Barry began his look at films about newspapers with a few paragraphs on what life was like at the ProJo a few decades ago. He waxed nostalgic about Hope's, the late, great newspaper bar on Washington Street, where ink-stained wretches, cops, and a wide assortment of bohemians, academics, and other downtown types would sit elbow-to-elbow at the bar and discuss the great issues of the day.

Hope's was owned by newspaper people (the main proprietor being the great police reporter Lee Dykas) and was a must-hangout spot for anyone who wanted to know what was really going on in the Biggest Little. Often, your superior correspondents would leave our cherished seats at Leo's on Chestnut Street to walk across the city and see what was up at Hope's. One thing we appreciated about the bar was that it didn't seem to have a fixed closing time. (We believe that the statute of limitations has elapsed, so we reveal that fact here.)

Barry tells us about a contest among the reporters to sneak a certain "nonsensical phrase" past the overworked editors. The phrase was "As if by the wave of an occult hand," and while we can't remember ever seeing it in an Other Paper story, we're pretty certain that it must have appeared at least once.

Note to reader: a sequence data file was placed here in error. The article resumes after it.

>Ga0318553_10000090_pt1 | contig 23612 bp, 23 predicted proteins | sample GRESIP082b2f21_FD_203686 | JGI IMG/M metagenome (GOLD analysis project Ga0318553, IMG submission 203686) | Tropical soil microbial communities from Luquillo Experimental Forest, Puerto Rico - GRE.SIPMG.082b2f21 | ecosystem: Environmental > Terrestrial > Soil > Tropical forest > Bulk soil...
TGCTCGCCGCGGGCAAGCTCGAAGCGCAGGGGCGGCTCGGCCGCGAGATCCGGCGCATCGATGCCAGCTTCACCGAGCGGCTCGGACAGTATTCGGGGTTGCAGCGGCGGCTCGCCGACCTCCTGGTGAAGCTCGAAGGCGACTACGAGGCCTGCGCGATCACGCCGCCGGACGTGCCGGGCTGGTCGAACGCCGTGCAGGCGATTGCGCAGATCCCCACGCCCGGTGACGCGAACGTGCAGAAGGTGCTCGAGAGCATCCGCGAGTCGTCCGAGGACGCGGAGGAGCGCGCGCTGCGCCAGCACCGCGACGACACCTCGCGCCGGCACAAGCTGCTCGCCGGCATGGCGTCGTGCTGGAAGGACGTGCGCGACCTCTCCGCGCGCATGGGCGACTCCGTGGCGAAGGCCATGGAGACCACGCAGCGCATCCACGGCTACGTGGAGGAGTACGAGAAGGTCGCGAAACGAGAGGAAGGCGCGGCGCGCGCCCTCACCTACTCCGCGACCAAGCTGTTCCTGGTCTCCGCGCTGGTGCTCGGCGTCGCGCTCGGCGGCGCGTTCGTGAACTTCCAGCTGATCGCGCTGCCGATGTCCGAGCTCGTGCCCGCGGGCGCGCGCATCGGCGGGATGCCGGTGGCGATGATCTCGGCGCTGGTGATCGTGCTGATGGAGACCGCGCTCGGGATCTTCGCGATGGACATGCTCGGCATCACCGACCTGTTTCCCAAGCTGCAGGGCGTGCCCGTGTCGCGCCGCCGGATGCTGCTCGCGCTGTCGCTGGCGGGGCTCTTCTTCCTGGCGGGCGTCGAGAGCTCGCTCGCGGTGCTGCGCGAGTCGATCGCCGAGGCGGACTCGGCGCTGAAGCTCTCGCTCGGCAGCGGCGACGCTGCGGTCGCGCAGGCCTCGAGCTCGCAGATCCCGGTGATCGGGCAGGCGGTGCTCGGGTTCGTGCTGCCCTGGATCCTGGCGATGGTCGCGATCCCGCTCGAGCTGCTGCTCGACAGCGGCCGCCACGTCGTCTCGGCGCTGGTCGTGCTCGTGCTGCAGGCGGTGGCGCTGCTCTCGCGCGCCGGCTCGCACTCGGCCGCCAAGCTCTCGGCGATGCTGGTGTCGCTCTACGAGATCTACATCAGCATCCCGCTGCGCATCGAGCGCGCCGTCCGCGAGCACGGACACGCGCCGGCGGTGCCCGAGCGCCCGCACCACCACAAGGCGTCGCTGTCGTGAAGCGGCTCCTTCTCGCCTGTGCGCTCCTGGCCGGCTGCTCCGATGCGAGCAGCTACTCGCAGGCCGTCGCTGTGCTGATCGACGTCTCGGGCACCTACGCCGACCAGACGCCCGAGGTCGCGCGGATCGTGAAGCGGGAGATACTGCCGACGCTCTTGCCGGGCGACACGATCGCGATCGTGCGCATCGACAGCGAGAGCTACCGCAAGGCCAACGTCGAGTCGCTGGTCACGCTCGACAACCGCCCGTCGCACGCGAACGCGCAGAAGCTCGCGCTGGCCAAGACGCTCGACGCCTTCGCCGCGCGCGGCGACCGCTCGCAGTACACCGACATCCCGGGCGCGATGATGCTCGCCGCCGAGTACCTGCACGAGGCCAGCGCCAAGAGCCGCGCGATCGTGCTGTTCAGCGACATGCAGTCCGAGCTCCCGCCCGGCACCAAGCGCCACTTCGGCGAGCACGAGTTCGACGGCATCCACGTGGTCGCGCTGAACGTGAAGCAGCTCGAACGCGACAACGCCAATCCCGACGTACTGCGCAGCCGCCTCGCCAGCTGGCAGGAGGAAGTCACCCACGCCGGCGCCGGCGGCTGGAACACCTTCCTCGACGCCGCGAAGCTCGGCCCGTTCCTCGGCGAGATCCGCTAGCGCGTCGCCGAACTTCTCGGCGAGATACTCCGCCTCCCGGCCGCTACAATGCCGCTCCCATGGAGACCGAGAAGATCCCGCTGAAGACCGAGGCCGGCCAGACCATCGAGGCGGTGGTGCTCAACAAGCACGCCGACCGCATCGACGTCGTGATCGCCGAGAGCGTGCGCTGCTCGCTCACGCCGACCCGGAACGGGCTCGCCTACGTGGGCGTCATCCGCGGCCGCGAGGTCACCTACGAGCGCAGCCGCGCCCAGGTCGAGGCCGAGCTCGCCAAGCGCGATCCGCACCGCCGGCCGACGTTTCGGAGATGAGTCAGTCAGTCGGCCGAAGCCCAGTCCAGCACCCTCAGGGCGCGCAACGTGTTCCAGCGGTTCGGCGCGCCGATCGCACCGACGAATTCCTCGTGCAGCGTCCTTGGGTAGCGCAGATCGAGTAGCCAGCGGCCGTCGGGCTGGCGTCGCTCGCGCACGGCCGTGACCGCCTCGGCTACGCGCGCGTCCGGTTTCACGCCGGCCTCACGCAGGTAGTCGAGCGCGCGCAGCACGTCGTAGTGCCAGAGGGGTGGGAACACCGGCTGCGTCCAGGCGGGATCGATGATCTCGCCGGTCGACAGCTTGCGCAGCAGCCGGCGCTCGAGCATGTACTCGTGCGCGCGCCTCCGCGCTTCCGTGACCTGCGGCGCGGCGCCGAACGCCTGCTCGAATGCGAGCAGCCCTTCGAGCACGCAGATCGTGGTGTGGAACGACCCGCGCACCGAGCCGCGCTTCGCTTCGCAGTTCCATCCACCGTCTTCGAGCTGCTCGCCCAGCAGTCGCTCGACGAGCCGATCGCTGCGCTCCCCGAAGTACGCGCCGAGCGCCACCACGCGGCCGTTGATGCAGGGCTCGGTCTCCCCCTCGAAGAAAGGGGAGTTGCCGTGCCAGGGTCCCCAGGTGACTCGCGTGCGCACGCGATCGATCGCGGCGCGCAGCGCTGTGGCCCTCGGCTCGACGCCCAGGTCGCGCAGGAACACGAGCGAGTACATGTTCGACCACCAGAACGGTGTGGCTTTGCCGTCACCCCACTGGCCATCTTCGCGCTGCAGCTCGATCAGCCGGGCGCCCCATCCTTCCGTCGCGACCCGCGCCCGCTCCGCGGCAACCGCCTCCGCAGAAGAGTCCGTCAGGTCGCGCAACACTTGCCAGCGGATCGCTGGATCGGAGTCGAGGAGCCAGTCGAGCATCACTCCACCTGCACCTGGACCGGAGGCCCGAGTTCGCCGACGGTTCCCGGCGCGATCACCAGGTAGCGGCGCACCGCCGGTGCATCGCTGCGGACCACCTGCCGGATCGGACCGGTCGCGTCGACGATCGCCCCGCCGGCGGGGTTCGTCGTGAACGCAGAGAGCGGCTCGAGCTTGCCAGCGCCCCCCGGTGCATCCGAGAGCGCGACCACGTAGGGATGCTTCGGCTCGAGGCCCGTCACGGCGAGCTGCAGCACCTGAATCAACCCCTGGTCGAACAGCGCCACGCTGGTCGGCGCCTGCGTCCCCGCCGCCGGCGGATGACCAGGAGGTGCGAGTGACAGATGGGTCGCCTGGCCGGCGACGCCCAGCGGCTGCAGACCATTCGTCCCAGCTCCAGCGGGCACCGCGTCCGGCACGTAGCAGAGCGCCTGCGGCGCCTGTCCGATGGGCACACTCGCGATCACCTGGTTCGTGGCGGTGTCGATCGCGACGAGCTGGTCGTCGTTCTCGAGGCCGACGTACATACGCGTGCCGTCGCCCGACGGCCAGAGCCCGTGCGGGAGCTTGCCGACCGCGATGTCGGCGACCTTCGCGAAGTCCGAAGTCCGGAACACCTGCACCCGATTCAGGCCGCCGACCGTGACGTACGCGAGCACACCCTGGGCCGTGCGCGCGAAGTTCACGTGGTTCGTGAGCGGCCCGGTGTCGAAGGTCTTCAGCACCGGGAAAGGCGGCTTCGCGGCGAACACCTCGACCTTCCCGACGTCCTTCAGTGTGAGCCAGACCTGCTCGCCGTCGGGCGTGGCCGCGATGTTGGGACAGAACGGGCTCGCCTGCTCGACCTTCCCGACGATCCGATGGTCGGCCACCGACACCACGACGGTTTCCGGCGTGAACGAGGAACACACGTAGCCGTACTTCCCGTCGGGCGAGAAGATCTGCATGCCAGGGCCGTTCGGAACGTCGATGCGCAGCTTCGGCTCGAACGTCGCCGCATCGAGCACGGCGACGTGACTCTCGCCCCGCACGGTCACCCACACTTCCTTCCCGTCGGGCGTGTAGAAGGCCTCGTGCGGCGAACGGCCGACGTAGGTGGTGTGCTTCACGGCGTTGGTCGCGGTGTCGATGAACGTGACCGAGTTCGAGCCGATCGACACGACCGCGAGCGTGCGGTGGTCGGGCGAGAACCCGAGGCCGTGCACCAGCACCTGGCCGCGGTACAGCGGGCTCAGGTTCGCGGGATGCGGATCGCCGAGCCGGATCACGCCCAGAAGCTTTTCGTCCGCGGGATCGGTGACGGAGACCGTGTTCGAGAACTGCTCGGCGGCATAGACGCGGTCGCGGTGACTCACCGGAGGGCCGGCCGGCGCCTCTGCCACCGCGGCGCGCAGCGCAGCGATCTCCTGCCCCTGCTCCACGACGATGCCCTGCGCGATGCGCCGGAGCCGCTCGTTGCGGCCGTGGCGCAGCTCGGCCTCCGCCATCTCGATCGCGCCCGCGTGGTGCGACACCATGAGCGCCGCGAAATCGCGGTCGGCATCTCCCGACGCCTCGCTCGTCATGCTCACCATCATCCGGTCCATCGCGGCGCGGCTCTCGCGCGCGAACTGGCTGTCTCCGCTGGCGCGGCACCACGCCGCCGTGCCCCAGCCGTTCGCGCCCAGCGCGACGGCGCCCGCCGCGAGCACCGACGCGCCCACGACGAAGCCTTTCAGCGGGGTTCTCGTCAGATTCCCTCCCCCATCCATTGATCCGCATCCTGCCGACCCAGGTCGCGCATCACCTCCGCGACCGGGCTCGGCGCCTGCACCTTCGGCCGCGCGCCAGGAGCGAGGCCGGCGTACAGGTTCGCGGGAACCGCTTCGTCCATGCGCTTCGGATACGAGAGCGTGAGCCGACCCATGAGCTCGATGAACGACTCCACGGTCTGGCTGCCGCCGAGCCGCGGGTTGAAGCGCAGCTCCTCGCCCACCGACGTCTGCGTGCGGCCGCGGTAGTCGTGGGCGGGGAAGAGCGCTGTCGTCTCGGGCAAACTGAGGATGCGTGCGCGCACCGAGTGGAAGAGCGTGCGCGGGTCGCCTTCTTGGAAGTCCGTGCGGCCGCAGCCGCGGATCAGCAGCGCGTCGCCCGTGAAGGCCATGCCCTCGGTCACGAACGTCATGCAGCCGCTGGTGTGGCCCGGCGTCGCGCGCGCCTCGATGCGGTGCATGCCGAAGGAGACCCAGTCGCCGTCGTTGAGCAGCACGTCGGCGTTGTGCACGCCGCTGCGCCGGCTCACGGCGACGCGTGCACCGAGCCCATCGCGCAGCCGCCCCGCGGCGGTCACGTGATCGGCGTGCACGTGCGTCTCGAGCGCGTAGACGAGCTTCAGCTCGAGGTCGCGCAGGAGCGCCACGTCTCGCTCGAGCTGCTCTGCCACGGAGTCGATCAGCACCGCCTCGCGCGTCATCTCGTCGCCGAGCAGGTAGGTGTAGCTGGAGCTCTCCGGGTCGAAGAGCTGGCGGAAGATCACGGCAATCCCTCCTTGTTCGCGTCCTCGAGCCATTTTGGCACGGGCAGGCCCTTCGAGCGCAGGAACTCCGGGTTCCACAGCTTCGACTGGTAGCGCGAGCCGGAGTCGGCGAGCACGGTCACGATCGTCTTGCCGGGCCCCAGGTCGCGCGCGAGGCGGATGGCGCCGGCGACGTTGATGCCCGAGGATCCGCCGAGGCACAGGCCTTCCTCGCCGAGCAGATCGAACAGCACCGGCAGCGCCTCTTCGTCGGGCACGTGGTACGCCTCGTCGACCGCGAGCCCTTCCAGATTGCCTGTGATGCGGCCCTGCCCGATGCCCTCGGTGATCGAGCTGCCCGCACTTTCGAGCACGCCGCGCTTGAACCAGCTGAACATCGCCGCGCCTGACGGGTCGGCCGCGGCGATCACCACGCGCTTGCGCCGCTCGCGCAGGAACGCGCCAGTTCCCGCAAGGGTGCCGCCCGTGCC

Reading Barry's piece, we could actually smell the aroma of a John Hackett (late chief editorial writer at the old paper) cigar. A great read.


A reminder: this Saturday at 8 pm at the Sidebar Bistro on Dorrance Street, the magnificent guitarist Gray Sargent will make a rare local appearance with vocalist Kim Marcoux and Paul Del Nero (bass) and Gary Johnson (drums). Special guest is Rudy Cheeks (aka Jorge); if you've never heard him sing Cole Porter it will be, ummm, something completely different.

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